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Is buying a condo for my college student a good idea?

When parents estimate the amount of money they'll be spending on dorm rooms and off-campus apartments for the next several years, it's easy to see why many parents like the idea of buying a condo for their college student. But, assuming your child is responsible enough to take care of such a property, whether it makes financial sense to do so depends on several factors.

Recouping costs: The costs of owning the condo, minus any rent paid by roommates, should be less than what you would pay for a dorm or apartment over the same time period. Costs may include a mortgage (including points and fees), property taxes, homeowners insurance, condo dues, and maintenance costs. And if your child plans on having roommates, you may want to add an umbrella liability policy to your homeowners insurance to protect you now that you're a landlord.

Will you come out ahead in the end? The rate of housing appreciation varies by geographic area, so research the location you're targeting. And don't forget to factor in a broker's commission when you sell the property.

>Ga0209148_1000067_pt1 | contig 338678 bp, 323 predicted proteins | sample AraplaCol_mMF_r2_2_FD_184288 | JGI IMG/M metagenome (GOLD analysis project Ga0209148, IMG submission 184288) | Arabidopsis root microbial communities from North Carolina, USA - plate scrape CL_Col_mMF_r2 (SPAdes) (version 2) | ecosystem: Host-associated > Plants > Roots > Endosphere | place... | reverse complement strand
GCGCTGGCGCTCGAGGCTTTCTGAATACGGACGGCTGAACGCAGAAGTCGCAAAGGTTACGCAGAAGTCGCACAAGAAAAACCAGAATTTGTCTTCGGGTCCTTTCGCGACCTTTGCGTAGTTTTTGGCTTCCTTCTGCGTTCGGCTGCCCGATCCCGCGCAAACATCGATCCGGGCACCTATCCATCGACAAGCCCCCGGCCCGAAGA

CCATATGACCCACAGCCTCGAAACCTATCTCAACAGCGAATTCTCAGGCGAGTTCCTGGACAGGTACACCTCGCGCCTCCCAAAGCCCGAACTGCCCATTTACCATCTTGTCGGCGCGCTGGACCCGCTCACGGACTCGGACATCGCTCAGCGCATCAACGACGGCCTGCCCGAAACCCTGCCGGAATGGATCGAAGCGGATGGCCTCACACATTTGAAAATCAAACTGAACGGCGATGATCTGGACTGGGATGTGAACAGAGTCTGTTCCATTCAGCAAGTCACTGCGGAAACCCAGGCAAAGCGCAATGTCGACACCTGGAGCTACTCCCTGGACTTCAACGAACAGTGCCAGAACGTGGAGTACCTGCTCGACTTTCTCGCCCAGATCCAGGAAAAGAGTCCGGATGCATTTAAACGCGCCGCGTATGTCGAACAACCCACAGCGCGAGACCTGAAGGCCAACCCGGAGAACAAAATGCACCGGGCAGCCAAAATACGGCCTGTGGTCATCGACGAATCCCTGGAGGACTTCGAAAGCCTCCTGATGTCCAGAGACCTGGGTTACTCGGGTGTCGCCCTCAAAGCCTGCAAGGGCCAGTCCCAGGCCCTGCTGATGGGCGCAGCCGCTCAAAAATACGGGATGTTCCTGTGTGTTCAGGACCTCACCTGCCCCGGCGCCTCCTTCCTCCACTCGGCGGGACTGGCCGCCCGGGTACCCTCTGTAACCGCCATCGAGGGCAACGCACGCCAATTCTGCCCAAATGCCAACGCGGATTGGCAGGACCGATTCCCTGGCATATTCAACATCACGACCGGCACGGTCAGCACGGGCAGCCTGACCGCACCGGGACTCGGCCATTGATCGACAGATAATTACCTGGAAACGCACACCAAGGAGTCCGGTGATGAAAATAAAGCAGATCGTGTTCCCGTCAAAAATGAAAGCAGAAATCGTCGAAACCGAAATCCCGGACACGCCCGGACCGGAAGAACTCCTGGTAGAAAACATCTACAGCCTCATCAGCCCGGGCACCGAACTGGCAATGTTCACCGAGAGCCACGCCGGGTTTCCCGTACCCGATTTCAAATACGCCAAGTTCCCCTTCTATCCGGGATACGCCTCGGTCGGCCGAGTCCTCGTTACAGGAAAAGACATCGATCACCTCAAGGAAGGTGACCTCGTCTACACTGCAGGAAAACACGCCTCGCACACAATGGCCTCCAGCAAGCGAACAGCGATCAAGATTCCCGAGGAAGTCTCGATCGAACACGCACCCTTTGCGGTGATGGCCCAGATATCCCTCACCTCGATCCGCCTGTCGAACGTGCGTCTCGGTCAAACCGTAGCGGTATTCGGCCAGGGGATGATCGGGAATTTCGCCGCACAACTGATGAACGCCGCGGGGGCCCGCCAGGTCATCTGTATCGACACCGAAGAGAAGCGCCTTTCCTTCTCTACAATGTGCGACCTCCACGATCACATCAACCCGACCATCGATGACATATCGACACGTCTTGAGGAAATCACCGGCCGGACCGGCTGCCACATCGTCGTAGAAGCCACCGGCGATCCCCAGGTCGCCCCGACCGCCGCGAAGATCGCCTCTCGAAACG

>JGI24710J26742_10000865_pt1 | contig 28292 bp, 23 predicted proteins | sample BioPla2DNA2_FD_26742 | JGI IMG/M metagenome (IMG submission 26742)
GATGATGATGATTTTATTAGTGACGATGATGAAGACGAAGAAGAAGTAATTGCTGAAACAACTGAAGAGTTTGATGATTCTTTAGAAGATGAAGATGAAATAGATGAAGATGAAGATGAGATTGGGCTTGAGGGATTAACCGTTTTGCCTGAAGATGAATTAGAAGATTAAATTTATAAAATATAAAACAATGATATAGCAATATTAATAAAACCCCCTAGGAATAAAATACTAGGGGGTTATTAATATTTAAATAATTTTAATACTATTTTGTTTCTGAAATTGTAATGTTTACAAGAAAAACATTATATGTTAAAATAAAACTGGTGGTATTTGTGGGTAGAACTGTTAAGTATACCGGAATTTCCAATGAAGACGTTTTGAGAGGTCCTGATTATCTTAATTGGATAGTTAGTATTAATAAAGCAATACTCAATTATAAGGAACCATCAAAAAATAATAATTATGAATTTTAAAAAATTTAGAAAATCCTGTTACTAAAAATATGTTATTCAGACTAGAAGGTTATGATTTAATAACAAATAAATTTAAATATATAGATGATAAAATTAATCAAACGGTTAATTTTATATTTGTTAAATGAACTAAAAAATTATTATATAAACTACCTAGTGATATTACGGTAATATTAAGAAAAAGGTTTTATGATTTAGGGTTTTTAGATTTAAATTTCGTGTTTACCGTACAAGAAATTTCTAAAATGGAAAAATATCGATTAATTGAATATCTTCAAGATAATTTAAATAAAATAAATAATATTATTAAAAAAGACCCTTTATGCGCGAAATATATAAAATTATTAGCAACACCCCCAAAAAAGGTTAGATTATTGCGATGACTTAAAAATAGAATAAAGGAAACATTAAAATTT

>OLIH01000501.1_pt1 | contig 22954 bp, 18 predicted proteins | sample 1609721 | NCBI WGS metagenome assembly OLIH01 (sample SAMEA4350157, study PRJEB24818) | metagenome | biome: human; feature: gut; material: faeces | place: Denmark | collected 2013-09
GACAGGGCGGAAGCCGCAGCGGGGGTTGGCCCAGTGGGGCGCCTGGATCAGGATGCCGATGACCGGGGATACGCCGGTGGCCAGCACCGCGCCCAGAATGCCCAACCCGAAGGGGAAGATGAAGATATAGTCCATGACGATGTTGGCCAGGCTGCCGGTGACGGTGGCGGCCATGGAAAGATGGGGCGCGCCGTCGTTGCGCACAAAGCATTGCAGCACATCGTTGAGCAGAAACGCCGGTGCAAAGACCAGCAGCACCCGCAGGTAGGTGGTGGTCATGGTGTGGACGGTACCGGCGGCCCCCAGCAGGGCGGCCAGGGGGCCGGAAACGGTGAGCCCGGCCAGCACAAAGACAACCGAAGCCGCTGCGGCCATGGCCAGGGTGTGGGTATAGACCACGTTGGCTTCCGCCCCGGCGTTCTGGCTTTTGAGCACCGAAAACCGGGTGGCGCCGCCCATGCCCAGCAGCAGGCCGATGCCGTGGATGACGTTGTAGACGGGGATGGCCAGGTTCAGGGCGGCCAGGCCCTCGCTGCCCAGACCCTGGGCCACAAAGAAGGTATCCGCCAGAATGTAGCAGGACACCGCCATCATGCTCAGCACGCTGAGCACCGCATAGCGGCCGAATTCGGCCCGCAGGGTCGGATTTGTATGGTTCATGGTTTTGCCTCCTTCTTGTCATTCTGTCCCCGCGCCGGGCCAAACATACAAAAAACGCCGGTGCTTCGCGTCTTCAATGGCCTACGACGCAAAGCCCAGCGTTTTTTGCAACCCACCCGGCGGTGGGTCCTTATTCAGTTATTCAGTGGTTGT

The right mortgage: For long-term real estate ownership, it often makes sense to choose the certainty of a fixed-rate mortgage. But for short-term real estate ownership, a three- or five-year adjustable-rate mortgage may make more financial sense because the lower initial interest rate translates into a lower monthly payment. But be aware that if housing prices drop before you can sell the property, you may end up owing more than the house is worth--a situation you want to avoid.

Tax benefits: You may be able to deduct mortgage interest and property taxes on a second property; however, the IRS limits the amount of itemized deductions high-income taxpayers can take. In addition, if rent is collected, rental property rules will apply: rent you receive will be considered income, and you'll be entitled to claim some expenses as business deductions. But second homes and rental property aren't eligible for the $250,000 per person exclusion that you get when you sell your primary residence. To learn more, consult a tax professional.